It's unclear how many of those positions reduced will translate to actual layoffs, although Taylor said most would occur in the judicial branch. "There are cutbacks in salaries and mandatory unpaid days that hopefully will prevent layoffs in some of the corrections area," he said. "The courts did have a lot more layoffs and they're not going to have the money to refill many of those positions. So that means more closure days."
A total of 188 people in the Department of Corrections had also applied for early retirement by the end of last week, and the deadline to apply isn't until April 15. Some of those who retire will be replaced with lower-paid employees.
The $484.1-million justice-system budget spends $31.3 million less than this year's budget after an across-the-board cut. It includes a reduction of 367 jobs in corrections, 184 in the judicial branch, and 54 in public safety. "That is a drastic hit," Taylor said. "At the end of the day, it's a lot less people and a lot less money."
A proposal to once again increase court fees remains alive, but was not considered as part of the judicial budget.
Taylor said additional revenue generated by last year's fee increase was offset by the across-the-board budget cut. He said any new court-fee increases this year would probably be made in areas that weren't affected last year.
Branstad Agrees to Three Debates as Opponents Push for More
Former Governor Terry Branstad has agreed to compete in three debates before the June 8 gubernatorial primary election, but the other two Republican candidates are pushing for more.
Republican gubernatorial candidate Bob Vander Plaats called the three debates "a good start" but said he hopes Branstad will agree to others as the campaign progresses.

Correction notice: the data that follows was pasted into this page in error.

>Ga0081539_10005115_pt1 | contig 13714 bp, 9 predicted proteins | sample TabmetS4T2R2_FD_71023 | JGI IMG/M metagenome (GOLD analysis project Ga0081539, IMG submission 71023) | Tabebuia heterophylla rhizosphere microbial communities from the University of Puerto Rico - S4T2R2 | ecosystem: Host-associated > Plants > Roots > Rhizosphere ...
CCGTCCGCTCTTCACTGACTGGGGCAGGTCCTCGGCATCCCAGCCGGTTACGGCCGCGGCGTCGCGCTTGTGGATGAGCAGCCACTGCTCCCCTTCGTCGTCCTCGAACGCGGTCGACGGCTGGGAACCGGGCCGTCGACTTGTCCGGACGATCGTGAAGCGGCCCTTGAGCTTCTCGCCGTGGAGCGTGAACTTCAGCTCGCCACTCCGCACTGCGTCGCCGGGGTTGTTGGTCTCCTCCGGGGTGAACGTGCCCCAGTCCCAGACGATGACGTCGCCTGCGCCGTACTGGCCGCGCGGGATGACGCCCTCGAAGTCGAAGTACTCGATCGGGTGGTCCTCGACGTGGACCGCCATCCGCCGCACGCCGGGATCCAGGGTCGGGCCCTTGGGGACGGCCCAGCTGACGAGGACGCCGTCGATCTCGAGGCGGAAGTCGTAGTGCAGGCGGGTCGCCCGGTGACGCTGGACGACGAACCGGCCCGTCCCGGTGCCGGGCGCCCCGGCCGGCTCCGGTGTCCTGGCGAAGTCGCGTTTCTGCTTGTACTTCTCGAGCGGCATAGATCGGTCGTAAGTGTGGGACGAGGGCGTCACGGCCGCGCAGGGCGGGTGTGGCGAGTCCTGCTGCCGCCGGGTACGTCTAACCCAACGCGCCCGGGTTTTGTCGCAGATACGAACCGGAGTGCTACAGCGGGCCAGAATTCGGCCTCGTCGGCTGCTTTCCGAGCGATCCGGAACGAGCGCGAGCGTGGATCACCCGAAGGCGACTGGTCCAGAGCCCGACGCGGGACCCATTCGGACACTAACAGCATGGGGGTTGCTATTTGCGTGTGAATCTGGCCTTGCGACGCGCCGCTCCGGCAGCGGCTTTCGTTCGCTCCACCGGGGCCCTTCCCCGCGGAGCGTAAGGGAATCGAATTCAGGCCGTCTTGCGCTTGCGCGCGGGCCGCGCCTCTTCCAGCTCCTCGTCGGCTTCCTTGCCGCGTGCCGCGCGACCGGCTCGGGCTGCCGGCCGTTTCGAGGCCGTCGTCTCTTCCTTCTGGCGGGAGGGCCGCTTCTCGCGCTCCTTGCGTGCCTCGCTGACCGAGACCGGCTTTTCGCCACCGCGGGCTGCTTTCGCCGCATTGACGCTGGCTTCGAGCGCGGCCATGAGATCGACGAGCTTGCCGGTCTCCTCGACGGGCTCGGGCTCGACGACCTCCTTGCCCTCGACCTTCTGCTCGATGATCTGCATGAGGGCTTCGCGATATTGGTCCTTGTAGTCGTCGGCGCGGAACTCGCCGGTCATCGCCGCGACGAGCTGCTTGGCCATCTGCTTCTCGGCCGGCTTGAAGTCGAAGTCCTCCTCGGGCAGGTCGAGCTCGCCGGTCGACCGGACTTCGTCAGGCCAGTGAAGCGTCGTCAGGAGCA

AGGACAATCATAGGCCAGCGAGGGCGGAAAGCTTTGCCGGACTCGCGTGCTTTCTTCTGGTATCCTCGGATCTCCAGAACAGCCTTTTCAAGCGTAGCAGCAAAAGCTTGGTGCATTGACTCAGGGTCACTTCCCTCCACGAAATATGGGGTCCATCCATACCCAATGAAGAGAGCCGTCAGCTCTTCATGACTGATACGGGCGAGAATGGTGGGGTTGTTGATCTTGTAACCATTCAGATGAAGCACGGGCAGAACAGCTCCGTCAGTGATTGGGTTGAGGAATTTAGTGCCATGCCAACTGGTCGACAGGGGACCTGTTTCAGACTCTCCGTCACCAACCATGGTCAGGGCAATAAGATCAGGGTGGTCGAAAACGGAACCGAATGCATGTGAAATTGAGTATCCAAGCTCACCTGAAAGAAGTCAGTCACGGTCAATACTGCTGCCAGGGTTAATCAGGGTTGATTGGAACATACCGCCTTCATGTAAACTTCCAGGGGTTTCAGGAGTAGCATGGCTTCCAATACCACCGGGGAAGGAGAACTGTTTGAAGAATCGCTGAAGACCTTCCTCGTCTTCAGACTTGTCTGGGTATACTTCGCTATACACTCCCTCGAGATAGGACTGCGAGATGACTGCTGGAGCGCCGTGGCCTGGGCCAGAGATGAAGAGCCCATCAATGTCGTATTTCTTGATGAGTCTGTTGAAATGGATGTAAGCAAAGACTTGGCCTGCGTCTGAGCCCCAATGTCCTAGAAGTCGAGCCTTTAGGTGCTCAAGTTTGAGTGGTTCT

"We proposed a minimum of four debates, and I do look forward to additional forums in which Terry Branstad, Representative Rod Roberts, and I will discuss the issues of importance to our state and our approaches to governing," Vander Plaats said. "When Representative Roberts accepted our proposal, he suggested adding a debate in Carroll and another in a similar-sized rural community in eastern Iowa. I agree wholeheartedly with his suggestion and will encourage Terry Branstad to join us."
Roberts said he would participate in three primary debates, but renewed his call for at least two additional debates to be held in rural Iowa.
"Rural Iowa is critical to our future as a state," said Roberts, a state representative from Carroll. "To ignore our smaller communities jeopardizes the future of all Iowans."
The first debate will be held April 7 at KTIV in Sioux City; a time has not yet been set for the hour-long debate, and the broadcast will not be live. The second debate will be May 1 in Cedar Rapids and is sponsored by the Iowa Broadcast News Association. The third will be sponsored by The Des Moines Register, which has traditionally joined with KCCI.